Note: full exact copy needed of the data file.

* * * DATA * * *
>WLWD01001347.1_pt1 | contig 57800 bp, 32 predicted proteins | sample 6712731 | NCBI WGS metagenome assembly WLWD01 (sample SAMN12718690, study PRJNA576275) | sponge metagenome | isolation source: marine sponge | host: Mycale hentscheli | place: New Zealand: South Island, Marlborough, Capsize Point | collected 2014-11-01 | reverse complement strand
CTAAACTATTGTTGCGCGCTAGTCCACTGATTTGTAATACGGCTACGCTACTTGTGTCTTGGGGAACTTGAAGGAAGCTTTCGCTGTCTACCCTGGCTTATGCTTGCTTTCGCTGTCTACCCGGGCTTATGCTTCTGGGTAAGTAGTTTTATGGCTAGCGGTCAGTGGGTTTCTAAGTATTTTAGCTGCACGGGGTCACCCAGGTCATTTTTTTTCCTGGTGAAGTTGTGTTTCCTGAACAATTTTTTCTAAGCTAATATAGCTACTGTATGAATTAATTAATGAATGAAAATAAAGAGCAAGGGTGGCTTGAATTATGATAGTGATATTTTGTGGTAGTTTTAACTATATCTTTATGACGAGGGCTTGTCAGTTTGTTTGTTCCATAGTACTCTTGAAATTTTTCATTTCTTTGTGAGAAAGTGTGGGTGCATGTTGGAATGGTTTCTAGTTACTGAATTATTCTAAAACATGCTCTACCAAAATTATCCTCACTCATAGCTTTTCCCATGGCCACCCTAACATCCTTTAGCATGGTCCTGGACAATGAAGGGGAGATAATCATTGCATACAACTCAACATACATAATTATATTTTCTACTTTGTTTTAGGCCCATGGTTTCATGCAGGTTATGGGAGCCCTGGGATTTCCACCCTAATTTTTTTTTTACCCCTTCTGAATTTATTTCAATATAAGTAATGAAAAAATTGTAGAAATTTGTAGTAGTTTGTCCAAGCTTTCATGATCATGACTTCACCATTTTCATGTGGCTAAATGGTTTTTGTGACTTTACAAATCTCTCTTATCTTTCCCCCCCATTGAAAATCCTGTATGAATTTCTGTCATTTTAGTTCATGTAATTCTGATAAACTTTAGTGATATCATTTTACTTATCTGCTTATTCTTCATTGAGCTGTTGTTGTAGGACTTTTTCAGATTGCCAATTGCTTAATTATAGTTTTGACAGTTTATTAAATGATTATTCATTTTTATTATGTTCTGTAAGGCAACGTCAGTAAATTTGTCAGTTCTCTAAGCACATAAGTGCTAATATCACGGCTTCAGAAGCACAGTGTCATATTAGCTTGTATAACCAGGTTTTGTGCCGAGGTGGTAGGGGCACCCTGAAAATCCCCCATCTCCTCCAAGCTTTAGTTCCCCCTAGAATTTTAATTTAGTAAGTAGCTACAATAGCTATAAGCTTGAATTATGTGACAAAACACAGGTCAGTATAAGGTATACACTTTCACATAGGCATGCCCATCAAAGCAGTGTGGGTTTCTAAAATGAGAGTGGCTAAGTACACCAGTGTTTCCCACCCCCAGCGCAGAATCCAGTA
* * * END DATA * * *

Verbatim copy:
>WLWD01001347.1_pt1 | contig 57800 bp, 32 predicted proteins | sample 6712731 | NCBI WGS metagenome assembly WLWD01 (sample SAMN12718690, study PRJNA576275) | sponge metagenome | isolation source: marine sponge | host: Mycale hentscheli | place: New Zealand: South Island, Marlborough, Capsize Point | collected 2014-11-01 | reverse complement strand
CTAAACTATTGTTGCGCGCTAGTCCACTGATTTGTAATACGGCTACGCTACTTGTGTCTTGGGGAACTTGAAGGAAGCTTTCGCTGTCTACCCTGGCTTATGCTTGCTTTCGCTGTCTACCCGGGCTTATGCTTCTGGGTAAGTAGTTTTATGGCTAGCGGTCAGTGGGTTTCTAAGTATTTTAGCTGCACGGGGTCACCCAGGTCATTTTTTTTCCTGGTGAAGTTGTGTTTCCTGAACAATTTTTTCTAAGCTAATATAGCTACTGTATGAATTAATTAATGAATGAAAATAAAGAGCAAGGGTGGCTTGAATTATGATAGTGATATTTTGTGGTAGTTTTAACTATATCTTTATGACGAGGGCTTGTCAGTTTGTTTGTTCCATAGTACTCTTGAAATTTTTCATTTCTTTGTGAGAAAGTGTGGGTGCATGTTGGAATGGTTTCTAGTTACTGAATTATTCTAAAACATGCTCTACCAAAATTATCCTCACTCATAGCTTTTCCCATGGCCACCCTAACATCCTTTAGCATGGTCCTGGACAATGAAGGGGAGATAATCATTGCATACAACTCAACATACATAATTATATTTTCTACTTTGTTTTAGGCCCATGGTTTCATGCAGGTTATGGGAGCCCTGGGATTTCCACCCTAATTTTTTTTTTACCCCTTCTGAATTTATTTCAATATAAGTAATGAAAAAATTGTAGAAATTTGTAGTAGTTTGTCCAAGCTTTCATGATCATGACTTCACCATTTTCATGTGGCTAAATGGTTTTTGTGACTTTACAAATCTCTCTTATCTTTCCCCCCCATTGAAAATCCTGTATGAATTTCTGTCATTTTAGTTCATGTAATTCTGATAAACTTTAGTGATATCATTTTACTTATCTGCTTATTCTTCATTGAGCTGTTGTTGTAGGACTTTTTCAGATTGCCAATTGCTTAATTATAGTTTTGACAGTTTATTAAATGATTATTCATTTTTATTATGTTCTGTAAGGCAACGTCAGTAAATTTGTCAGTTCTCTAAGCACATAAGTGCTAATATCACGGCTTCAGAAGCACAGTGTCATATTAGCTTGTATAACCAGGTTTTGTGCCGAGGTGGTAGGGGCACCCTGAAAATCCCCCATCTCCTCCAAGCTTTAGTTCCCCCTAGAATTTTAATTTAGTAAGTAGCTACAATAGCTATAAGCTTGAATTATGTGACAAAACACAGGTCAGTATAAGGTATACACTTTCACATAGGCATGCCCATCAAAGCAGTGTGGGTTTCTAAAATGAGAGTGGCTAAGTACACCAGTGTTTCCCACCCCCAGCGCAGAATCCAGTA